On December 10 this year, the eight-night celebration of Hanukkah (or Chanukah) begins and lasts until December 18. It’s easy for most people to label Hanukkah as nothing more than a “Jewish Christmas” due to its close proximity to Christmas as well as modern culture linking the two holidays in more recent times through consumerism and media. However, the “reasons for the seasons” between the two could not be further apart.
The genesis of Hannukah can be traced back to 160s BCE in Jerusalem. During this time, then King Anitochus IV had outlawed the practice of Judaism to force the Jews to worship the Greek gods. A group calling themselves the Maccabees (named after the leader Jewish priest Mattahias Maccabee and his son Judah) was able to force the King and his disciples out of the Judea region. They retook the Second Temple in Jerusalem and rebuilt the altar.
Since Judaism was outlawed for part of the year, the group felt it was imperative to start celebrating the holidays they missed. They started by celebrating Sukkot, an autumn holiday. Sukkot involves the ritual of lighting candles on the menorah for seven days. However, they only had enough oil for one night. Not deterred, they lit the Menorah, preparing to celebrate an abbreviated version of the holiday. But to their joyous surprise, the oil lasts not one night, but eight in total. This “miracle” is the reason why Hanukkah is celebrated for 8 nights.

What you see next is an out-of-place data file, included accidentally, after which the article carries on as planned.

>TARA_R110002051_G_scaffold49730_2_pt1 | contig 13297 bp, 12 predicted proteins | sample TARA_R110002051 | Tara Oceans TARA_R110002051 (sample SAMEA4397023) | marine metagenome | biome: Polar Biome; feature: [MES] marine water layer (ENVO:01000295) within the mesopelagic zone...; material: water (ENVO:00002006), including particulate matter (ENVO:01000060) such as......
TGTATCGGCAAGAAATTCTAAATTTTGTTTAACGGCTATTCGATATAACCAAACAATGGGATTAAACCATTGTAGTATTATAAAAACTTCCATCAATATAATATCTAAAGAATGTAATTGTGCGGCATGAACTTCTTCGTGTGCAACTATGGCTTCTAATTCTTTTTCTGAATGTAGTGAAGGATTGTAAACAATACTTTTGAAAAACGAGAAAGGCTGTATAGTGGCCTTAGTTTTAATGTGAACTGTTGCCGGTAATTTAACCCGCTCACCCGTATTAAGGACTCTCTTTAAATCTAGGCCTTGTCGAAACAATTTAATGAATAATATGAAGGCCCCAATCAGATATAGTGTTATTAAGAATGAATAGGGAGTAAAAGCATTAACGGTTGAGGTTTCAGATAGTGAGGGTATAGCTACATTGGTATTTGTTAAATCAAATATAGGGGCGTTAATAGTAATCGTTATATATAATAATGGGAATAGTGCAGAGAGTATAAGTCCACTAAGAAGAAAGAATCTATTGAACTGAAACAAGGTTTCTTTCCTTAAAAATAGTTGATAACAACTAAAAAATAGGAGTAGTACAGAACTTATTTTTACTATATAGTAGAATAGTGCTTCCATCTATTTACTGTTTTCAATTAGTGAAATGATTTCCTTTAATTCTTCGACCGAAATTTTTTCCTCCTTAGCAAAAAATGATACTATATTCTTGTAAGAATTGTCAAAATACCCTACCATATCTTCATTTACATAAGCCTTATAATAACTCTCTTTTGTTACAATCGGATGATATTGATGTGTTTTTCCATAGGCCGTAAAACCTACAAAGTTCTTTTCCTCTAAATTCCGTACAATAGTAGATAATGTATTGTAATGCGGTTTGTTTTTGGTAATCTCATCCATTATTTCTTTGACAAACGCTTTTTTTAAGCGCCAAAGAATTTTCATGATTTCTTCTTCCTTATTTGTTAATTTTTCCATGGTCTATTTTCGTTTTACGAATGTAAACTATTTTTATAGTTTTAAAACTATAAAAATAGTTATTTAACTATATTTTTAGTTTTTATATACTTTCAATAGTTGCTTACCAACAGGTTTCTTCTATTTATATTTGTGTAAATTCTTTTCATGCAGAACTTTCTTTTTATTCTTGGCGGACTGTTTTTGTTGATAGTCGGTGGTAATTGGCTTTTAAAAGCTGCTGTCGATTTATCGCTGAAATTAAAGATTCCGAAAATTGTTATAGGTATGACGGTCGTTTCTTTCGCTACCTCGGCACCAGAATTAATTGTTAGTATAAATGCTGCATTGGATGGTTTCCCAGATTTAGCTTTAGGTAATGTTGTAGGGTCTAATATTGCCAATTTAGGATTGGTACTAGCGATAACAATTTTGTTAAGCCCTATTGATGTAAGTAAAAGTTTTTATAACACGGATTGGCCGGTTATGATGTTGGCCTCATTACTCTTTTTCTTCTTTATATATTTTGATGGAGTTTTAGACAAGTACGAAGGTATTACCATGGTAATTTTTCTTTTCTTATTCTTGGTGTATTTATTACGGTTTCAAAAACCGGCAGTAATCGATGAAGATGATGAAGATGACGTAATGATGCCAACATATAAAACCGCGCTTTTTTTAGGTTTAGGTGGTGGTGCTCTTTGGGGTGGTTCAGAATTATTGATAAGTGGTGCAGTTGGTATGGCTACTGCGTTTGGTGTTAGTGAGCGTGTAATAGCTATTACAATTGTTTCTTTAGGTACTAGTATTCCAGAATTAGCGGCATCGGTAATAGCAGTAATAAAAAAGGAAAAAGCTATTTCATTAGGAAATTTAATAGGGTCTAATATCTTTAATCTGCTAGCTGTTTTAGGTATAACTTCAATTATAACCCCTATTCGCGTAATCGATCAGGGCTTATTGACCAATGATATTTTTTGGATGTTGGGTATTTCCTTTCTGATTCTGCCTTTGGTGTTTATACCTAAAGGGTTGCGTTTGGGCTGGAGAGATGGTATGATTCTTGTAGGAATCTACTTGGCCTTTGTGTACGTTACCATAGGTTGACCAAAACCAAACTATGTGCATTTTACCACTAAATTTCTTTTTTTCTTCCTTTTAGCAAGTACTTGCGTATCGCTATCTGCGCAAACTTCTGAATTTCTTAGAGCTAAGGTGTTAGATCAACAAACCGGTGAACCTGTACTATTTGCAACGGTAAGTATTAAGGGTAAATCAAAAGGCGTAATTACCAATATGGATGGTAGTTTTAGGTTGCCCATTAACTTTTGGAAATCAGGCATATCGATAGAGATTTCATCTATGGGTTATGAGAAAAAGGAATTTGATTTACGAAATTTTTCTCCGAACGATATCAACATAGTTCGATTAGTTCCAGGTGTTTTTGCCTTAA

EVPL offers a wide range of nonfiction resources and fictional portrayals of Hanukkah and all and its various aspects. Below is a list of highlighted titles that are available through Overdrive, Hoopla, and/or as a physical copy.
Menorah Under The Sea by Esther Susan Heller
Follow marine biologist David Ginsburg at the McMurdo Research Station in Antarctica as he celebrates Hanukkah in one of the most desolate places in the world.
From a leading voice of the new generation of young Jewish Americans who are reworking the food of their forebears, this take on Jewish-American cuisine pays homage to tradition while reflecting the values of the modern-day food movement.
Food is one of the most joyous ways to experience other cultures, and cooking unfamiliar dishes can add even more to the said experience. Try out these recipe books and explore Jewish recipes (including ones relevant to Hannukah) through your own cooking.
If local history is a personal passion for you, we have a book for you. It may not exclusively focus on Hannukah celebrations, but it’s a more intimate view of the Jewish religion that most people only regard in a general sense.
Light the Menorah!: A Hanukkah Handbook by Jacqueline Jules
A guide to Hanukkah that leads you through holiday history, rituals, activities, songs, and recipes for celebrating the holiday. Even though it is labeled as Juvenile Literature, this guide is for anyone who’s interested in a deeper dive into the holiday.
We also offer plenty of Hannukah focused books for the young ones. Here are a few selections from our catalog.
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